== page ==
With less than 90 days before Christmas (yes, you read correctly), it will soon be time to start thinking about Christmas presents. Here’s a couple of tools that may help you save money on those purchases :
Wiggle Price Alert
Our Price Alert may help you snag a bargain in the buildup to Christmas. You simply select the item you are interested in buying, set a ‘target’ price you want to buy at – or, choose ‘any price drop’. Our price alert service will then check the prices at Wiggle daily for up to 90 days and notify you via e-mail should the price drop. It’s a great way to benefit from any potential sale, without having to check the price on a regular basis yourself. Although this service runs all year round, it may be particularly useful for Christmas shopping since you probably don’t need to buy this item immediately.
So, you need a new tire soon, or want to buy your niece a Fitbit for Christmas and the current price isn’t tempting you to buy today. You don’t need to buy them immediately, so you can afford to see if the price drops. Simply set up an alert and Price Alert will watch it for you!
Of course, the price could go up as well as down, so it’s up to you to determine the best time (and place) to buy.
Wiggle Basket Buddy
For those stocking filler presents or small but essential items, you may find yourself falling short of the ‘free delivery’ minimum spend (£12 at time of writing), meaning you are faced with a £2.99 delivery charge for standard delivery. If you are buying an item for £11.49 for example, you are £0.51 short of free delivery so will pay the £2.99 delivery charge. In this instance, you can use Basket Buddy to find any item for £0.51 (or closest to) to save you the delivery cost, making your overall cost of your order potentially cheaper, for example :
Item I want = £11.49
Delivery Charge = £2.99
Total = £14.48
Item I want = £11.49
Low value item = £0.51 <- I used Basket Buddy to find this
Delivery Charge = FREE
If you’re new to the exciting, virtual cycling world of Zwift, then checkout our Zwift top 10 tips for beginners.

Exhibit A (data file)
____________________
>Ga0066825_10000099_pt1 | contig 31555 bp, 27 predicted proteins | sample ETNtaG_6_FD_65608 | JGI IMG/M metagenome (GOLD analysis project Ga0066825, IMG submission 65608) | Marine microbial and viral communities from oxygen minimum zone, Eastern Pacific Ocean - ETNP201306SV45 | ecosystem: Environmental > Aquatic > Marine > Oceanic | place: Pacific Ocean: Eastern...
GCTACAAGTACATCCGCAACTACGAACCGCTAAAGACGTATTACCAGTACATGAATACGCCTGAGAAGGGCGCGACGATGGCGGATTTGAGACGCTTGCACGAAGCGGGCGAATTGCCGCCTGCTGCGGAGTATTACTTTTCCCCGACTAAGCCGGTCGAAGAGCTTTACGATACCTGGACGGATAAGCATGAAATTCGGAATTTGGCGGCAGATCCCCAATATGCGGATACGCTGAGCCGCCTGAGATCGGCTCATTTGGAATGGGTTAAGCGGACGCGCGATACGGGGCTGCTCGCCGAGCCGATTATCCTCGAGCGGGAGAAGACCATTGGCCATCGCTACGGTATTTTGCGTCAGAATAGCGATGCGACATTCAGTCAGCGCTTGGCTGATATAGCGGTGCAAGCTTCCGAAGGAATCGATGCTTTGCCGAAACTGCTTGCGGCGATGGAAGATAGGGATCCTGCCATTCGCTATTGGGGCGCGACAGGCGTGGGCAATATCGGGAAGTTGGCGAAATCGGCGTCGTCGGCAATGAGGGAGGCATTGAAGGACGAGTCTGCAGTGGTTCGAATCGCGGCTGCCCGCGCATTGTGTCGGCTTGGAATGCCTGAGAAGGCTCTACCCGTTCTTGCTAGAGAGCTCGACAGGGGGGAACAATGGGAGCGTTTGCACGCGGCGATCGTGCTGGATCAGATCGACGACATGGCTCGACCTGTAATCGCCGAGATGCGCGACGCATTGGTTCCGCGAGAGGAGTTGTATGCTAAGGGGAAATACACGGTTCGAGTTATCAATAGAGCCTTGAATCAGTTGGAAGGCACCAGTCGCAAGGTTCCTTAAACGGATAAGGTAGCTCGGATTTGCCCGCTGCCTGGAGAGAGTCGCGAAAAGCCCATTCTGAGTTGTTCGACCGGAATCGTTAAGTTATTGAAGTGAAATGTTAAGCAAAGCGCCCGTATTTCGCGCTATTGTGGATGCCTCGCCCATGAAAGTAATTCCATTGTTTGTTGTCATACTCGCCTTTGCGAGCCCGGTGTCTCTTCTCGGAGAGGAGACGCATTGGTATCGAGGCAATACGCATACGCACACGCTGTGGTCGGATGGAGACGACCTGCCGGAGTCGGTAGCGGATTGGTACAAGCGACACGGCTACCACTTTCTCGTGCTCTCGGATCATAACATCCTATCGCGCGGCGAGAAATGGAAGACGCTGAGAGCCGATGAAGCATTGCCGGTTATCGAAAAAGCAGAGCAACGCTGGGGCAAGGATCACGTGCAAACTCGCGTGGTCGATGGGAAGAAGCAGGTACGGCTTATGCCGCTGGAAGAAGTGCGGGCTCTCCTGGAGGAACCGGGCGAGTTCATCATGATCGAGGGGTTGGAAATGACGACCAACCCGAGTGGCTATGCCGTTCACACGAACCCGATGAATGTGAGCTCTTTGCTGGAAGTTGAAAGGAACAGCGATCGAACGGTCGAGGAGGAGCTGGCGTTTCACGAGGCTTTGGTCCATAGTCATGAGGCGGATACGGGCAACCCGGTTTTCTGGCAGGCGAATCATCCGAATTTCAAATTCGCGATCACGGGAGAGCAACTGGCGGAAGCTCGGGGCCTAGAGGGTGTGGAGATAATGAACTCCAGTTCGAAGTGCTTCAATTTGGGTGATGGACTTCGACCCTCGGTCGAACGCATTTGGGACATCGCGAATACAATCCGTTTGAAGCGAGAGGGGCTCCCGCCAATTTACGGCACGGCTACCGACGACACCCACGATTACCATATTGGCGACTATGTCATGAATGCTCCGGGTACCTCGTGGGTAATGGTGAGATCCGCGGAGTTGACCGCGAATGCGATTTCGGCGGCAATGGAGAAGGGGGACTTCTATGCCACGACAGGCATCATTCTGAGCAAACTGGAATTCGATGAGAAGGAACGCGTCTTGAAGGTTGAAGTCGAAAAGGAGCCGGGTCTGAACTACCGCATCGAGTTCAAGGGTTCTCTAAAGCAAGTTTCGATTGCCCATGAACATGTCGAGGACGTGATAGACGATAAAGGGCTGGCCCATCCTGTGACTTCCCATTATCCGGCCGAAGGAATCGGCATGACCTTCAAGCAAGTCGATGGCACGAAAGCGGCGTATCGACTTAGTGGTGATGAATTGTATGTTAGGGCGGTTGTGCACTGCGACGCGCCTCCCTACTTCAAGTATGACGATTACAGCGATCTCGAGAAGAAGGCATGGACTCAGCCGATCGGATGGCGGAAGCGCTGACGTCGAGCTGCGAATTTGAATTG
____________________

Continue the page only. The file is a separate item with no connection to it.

1. Connect your Strava
You can connect your Strava, TrainingPeaks etc. accounts to Zwift and upload ride activity. For those familiar with analyzing their ride data on other platforms, this will be useful. Strava also supports Zwift specific segments. If you want to see your event results at zwiftpower.com and make full use of this service, then you’ll need to be logging those rides to Strava (and have them set to public).
2. Choose a challenge
There are currently 3 permanent challenges on Zwift. You can only be working on one at a time. These challenges tick away in the background over all your rides (providing you have selected one) and there are no time limits for completion. So it makes sense to start one ASAP and make all your Zwift miles count!
The challenges and rewards are :
Ride California – Ride 1,283km (in total) – unlock the S-Works Tarmac bike.
Tour Italy – Ride 2000km (in total) – unlocks the Pinarello Dogma F8 bike.
Climb Mt.Everest – Climb 8,850m (the top of Mount Everest) and then a further 41,150m for a total of 50,000 meters to unlock the cool Concept Z1 aka “The Tron Bike” (with glowing wheels).
3. Look out for competition Missions
Zwift occasionally run ‘Missions’ for a chance to win pretty cool prizes like (real world) bikes and trips. Unlike the challenges, the objective usually needs to be completed in a single ride to get entered into the competition draw. Missions only run for certain periods of time and may be specific to a certain course.
Missions pop-up in the top-left of the screen where you choose your route, just before you click ‘RIDE’. This screen also shows the months course schedule.
You may want to customize your rider so your Zwifting friends can spot you in the peleton. Take a look at the rider kits over at zwiftblog.com. During some rides (such as events and challenges) you will be automatically assigned a specific kit for that particular ride. Some kits can only be unlocked by completing certain challenges, or reaching certain Levels.